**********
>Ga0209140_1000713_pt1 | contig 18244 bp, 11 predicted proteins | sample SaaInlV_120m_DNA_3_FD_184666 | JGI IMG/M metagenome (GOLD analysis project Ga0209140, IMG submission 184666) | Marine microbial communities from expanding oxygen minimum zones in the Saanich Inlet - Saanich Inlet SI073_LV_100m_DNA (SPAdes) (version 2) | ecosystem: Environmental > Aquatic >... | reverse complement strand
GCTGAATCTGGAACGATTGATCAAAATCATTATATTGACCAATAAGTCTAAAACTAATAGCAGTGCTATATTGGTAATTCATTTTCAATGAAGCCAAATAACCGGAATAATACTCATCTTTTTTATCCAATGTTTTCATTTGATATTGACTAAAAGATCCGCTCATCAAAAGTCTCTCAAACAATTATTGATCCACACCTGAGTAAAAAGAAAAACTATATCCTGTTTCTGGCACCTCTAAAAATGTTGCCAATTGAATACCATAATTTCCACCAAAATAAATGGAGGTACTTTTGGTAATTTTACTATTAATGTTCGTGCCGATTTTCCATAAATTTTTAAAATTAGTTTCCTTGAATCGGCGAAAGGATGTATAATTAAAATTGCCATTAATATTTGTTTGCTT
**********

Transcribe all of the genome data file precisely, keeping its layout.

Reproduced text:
>Ga0209140_1000713_pt1 | contig 18244 bp, 11 predicted proteins | sample SaaInlV_120m_DNA_3_FD_184666 | JGI IMG/M metagenome (GOLD analysis project Ga0209140, IMG submission 184666) | Marine microbial communities from expanding oxygen minimum zones in the Saanich Inlet - Saanich Inlet SI073_LV_100m_DNA (SPAdes) (version 2) | ecosystem: Environmental > Aquatic >... | reverse complement strand
GCTGAATCTGGAACGATTGATCAAAATCATTATATTGACCAATAAGTCTAAAACTAATAGCAGTGCTATATTGGTAATTCATTTTCAATGAAGCCAAATAACCGGAATAATACTCATCTTTTTTATCCAATGTTTTCATTTGATATTGACTAAAAGATCCGCTCATCAAAAGTCTCTCAAACAATTATTGATCCACACCTGAGTAAAAAGAAAAACTATATCCTGTTTCTGGCACCTCTAAAAATGTTGCCAATTGAATACCATAATTTCCACCAAAATAAATGGAGGTACTTTTGGTAATTTTACTATTAATGTTCGTGCCGATTTTCCATAAATTTTTAAAATTAGTTTCCTTGAATCGGCGAAAGGATGTATAATTAAAATTGCCATTAATATTTGTTTGCTT